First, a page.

Covid and vitamin D: ‘Not enough evidence’ for treatment

Covid and vitamin D: ‘Not enough evidence’ for treatment

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There is not enough evidence that vitamin D supplements protect people against Covid-19, an expert panel says.

Made up of the National Institute for Health and Care Excellence, Public Health England and the Scientific Advisory Committee on Nutrition, it said more research was needed.

But everyone is still advised to take a daily supplement this winter to keep bones and muscles healthy.

Free supplements are being offered to the most vulnerable in the UK.

  • Free winter Vitamin D for vulnerable in England

  • Should I start taking vitamin D?
  • Trial to test if Vitamin D protects against Covid

Health officials carried out a rapid review of the evidence on links between vitamin D and Covid-19, after a small number of studies had suggested it might play a role in the body’s immune response to respiratory viruses.

However, they found there was “insufficient evidence” to recommend it for preventing or treating the disease.

Health experts who studied the evidence said more high-quality randomised controlled trials were needed before they could come to any conclusions.

Dr Paul Chrisp, director of the centre for guidelines at NICE, said: “We are continuing to monitor evidence as it is published and will review and update the guidance if necessary.”

Prof Adrian Martineau, clinical professor of respiratory infection and immunity at Queen Mary University of London, said there was a chance the vitamin “might reduce risk and/or severity of Covid-19” and clinical trials currently in progress would “hopefully shed light on this question”.

‘More important than ever’

Taking vitamin D is particularly important this winter because of the amount of time people have spent indoors isolating and shielding from coronavirus. This means they may not be making enough vitamin D from sunlight – a key source.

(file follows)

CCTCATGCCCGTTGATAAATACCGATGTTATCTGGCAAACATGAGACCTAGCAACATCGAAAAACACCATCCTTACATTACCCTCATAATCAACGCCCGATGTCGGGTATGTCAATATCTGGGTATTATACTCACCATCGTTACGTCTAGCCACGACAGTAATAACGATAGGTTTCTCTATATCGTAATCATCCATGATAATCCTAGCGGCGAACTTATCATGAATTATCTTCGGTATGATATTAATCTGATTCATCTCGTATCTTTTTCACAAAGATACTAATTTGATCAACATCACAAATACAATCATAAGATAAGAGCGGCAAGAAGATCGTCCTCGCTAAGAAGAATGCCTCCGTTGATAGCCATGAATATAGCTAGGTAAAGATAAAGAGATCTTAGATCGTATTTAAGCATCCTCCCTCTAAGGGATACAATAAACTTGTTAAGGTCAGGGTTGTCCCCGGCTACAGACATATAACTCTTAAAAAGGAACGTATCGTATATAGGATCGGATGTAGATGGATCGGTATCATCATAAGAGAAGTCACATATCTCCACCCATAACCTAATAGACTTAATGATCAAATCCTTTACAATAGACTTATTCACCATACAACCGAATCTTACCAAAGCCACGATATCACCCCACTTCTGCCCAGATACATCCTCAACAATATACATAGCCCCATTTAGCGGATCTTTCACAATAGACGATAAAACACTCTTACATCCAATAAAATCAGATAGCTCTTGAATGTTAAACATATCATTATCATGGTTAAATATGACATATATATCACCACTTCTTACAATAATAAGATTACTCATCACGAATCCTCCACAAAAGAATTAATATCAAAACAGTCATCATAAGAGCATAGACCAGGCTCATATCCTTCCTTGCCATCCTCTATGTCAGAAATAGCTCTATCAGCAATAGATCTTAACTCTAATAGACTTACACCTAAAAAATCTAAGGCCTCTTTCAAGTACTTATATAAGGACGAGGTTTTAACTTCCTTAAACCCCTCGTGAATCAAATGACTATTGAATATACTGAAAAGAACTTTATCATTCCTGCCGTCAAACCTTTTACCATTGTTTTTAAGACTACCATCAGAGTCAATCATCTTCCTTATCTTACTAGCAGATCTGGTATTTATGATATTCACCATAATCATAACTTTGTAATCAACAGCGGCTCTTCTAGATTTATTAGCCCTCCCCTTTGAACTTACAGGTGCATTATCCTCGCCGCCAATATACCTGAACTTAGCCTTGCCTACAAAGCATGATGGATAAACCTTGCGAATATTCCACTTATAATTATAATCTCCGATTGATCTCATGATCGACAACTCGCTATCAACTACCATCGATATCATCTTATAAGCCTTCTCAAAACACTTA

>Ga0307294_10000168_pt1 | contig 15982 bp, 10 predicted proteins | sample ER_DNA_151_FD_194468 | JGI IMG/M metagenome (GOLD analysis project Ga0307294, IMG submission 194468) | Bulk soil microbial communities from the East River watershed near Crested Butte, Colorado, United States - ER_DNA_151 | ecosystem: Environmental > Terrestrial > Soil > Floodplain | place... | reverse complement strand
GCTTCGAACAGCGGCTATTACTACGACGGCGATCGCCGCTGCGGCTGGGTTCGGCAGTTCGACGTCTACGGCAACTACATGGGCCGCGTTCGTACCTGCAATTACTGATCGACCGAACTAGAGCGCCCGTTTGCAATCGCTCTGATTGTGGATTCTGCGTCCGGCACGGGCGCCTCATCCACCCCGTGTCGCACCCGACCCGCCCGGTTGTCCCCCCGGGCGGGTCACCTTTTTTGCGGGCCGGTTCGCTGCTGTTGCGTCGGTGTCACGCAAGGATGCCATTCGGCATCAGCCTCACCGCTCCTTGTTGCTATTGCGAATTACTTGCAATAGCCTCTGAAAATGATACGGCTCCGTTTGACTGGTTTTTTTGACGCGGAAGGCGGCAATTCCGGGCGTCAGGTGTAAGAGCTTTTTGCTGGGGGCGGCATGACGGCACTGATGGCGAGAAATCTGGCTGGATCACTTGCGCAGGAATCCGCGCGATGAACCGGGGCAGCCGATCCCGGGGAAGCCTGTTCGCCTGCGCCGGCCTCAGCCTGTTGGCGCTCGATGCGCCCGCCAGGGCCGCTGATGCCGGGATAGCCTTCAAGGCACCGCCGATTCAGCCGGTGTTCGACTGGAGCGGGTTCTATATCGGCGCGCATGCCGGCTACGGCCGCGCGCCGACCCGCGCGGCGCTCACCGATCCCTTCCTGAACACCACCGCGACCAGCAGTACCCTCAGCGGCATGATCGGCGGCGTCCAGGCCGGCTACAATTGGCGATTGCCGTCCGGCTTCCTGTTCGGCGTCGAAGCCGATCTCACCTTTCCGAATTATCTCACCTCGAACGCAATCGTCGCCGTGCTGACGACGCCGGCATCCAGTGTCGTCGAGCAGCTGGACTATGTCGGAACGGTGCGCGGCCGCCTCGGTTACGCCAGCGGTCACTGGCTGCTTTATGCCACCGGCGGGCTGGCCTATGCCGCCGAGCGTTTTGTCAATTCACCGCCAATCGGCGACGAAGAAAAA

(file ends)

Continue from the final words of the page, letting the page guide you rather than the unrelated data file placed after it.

Vitamin D can also be obtained from certain foods, such as oily fish and cereals, and supplements.

Some people are at risk of not having enough vitamin D even in spring and summer, including:

  • those with dark skin (such as people with African, African-Caribbean or south Asian backgrounds)
  • those in care homes
  • those who don’t go outside often
  • those who cover up most of their skin when outdoors

People in these groups are advised to take a vitamin D supplement all year round.

Dr Alison Tedstone, chief nutritionist at Public Health England, said: “We advise that everyone – particularly the elderly, those who don’t get outside and those with dark skin – takes a vitamin D supplement containing 10 micrograms (400IU) every day,” she said.

“This year, the advice is more important than ever with more people spending more time inside.”

Published at Thu, 17 Dec 2020 00:47:07 +0000

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Written by Riel Roussopoulos


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